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June 15th, 2018 by Aaron Chapman
The recent negative moment in the Mortgage Backed Securities has evidenced a 1% (at times higher) jump in rates. A move such as this can force a pause for many investors who believe they may have gotten into the game too late and missed the best rate options, losing out on best possible cash flows. Recently speaking with an investor he shared significant concern for the difference he was seeing when attempting to close on another purchase this year with a 1% increase in rate from late 2017.
4th quarter 2017 he signed purchase agreements on 2 separate properties in the same neighborhood. They were nearly identical in all aspects…Price, Taxes, Insurance, Rental income etc, however one was completed and closed in Dec 2017 and the second was closing in April due to rehab timing and unforeseen events.
Cancellation of the second contract was being considered as he was “Losing $600.00 per year in income” based on the difference in the payment from one property to another. Pausing I had to ask if he was truly losing that much. Had he considered the difference his taxes will make? After all he is the CEO of his real estate investment firm and needs to consider all ways his business can increase the bottom line. Not all bottom line increase comes from cash flow and we need to analyze the net return/ cost. Since I am acting as his CFO (trusted advisor on his board), I should point out other ways his real estate investment business capitalizes on owning real estate.
Keeping it simple let’s use basic numbers to put this to the test.
December 2017 April 2017
$100,000.00 Price $100,000.00 Price
$80,000.00 Loan $80,000.00 Loan
$1000.00 Rent $1000.00 Rent
4.75% Rate 5.75% Rate
$417.32 P&I $466.86 P&I
$57.00 Insurance $57.00 Insurance
$91.66 Property Taxes $91.66 Property Taxes
$100.00 Prop Management Fee $100.00 Prop Management Fee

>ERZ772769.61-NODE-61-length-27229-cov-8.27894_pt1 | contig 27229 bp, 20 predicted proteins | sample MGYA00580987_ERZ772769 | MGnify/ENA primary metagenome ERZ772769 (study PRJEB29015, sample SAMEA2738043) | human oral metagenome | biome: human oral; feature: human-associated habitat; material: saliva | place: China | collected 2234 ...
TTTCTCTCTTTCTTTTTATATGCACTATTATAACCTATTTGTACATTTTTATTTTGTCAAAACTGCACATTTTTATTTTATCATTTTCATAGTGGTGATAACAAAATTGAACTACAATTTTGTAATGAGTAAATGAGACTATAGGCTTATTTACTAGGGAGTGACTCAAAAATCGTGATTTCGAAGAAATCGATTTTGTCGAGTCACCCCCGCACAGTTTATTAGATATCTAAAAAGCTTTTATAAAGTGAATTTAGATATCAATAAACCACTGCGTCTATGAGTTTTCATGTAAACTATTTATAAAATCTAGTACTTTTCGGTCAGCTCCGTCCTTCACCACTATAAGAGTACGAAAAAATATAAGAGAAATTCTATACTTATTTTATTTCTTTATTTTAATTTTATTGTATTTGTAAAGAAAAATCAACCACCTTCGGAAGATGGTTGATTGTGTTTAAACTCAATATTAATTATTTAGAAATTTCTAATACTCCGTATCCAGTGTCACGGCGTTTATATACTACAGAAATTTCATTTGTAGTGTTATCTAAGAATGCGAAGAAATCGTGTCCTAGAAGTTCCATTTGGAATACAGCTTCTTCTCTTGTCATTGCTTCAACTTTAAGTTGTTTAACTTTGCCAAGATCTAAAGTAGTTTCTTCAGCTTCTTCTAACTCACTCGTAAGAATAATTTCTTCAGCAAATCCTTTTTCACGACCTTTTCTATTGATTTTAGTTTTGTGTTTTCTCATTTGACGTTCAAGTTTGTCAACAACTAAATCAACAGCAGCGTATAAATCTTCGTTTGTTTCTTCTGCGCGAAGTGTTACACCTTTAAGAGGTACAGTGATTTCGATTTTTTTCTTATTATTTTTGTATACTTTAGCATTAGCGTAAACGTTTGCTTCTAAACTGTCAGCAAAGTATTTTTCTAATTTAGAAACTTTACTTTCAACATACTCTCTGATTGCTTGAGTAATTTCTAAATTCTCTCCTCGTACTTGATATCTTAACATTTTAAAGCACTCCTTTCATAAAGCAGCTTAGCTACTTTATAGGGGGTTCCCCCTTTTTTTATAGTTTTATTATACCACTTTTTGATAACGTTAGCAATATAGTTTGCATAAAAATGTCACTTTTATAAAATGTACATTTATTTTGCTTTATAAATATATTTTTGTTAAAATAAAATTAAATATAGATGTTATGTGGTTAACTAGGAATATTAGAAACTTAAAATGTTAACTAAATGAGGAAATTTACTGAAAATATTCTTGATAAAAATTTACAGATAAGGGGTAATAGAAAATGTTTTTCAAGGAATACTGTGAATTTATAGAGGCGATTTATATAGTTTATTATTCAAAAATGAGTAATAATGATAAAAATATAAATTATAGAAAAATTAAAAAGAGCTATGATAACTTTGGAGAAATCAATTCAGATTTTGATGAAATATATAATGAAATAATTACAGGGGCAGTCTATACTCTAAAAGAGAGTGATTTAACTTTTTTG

$665.98 recurring monthly Expense $715.52 recurring monthly
$715.52 (April example)
-$665.52 (December Example)
$49.54 per month or $594.48 per year difference in net cash flow.
So he is correct there is a difference of nearly $600.00 per year in revenue or cash flow brought in. But one has to consider, if your revenue drops by $594.48 per year so does the taxes you would pay on that income. Being that he indicated a 30% tax bracket (Federal) that is a drop in taxes by $178.34 (30%of $594.48) which means that your net after-tax cash flow difference is no longer $594.48 is now down to $416.14.
Since the drop in income was caused by a 1% increase in rate, let’s look at the additional interest expense that is paid. The simplest calculation to estimate this dollar amount increase in interest would be to determine what 1% of $80,000.00 is. That is $800.00. The increased interest paid provides an increased tax deduction of $800.00 per year. This interest figure does diminish over the amortization term. This is a simplified illustration, yet still effective as the interest deduction remains higher.
Being that I am not a CPA and not one to advise on taxes (ALL should seek advice of a CPA and Attorney), so I asked a CPA partner of mine to look at this math and give me some further details to consider. She indicated I should apply the same 30% math to calculate additional tax deduction you will get by paying additional $800 of interest expense. 30% of $800.00 = $240.00. Add $240.00 (30% of 800 interest) and $178.34 (30% of $594.48 cash flow difference) and you get $418.34. Is it still an appx $600.00 Loss on revenue? Given the state he was in there is also a 10% state tax we can employ. That is $59.48 less paid on lower cash flow and $80.00 additional deduction for interest. So our simple tax adjust equation is-
$418.34 Federal Tax adjustment
$139.48 State Tax adjustment
$557.82 Tax savings adjustment
$594.48 initial perceived loss
-$557.82 Tax adjustment (Fed and State)
$36.66 per year or $3.55 per month difference between 4.75% Rate and 5.75% rate.
Bottom line, rate may not have much to do with it when you are part of a highly tax favored asset class like Real Estate. You should take the time to figure out where you fit on this and if the increasing rates are truly breaking your deal after applying this kind of math. It may be that you are investing in the wrong asset. Additionally any lender who wants to use their rates as their single great selling point doesn’t appear to be much of a partner in your business. Could it be that they are merely interested in closing and getting themselves paid or lack the ability to contribute more than just processing a loan to your business?
You are the CEO of your business and we need to focus on the big picture. Don’t get hung up rate changes and small obstacles as the net effect/ impact is very minimal to your bottom line. Seriously, will you remember any of these numbers tomorrow or next year? Most of the time, the lost opportunity is what truly cost you down the road. Targeting your attention on the right team of professionals to add to your board table of trusted advisers should be your most urgent focus.
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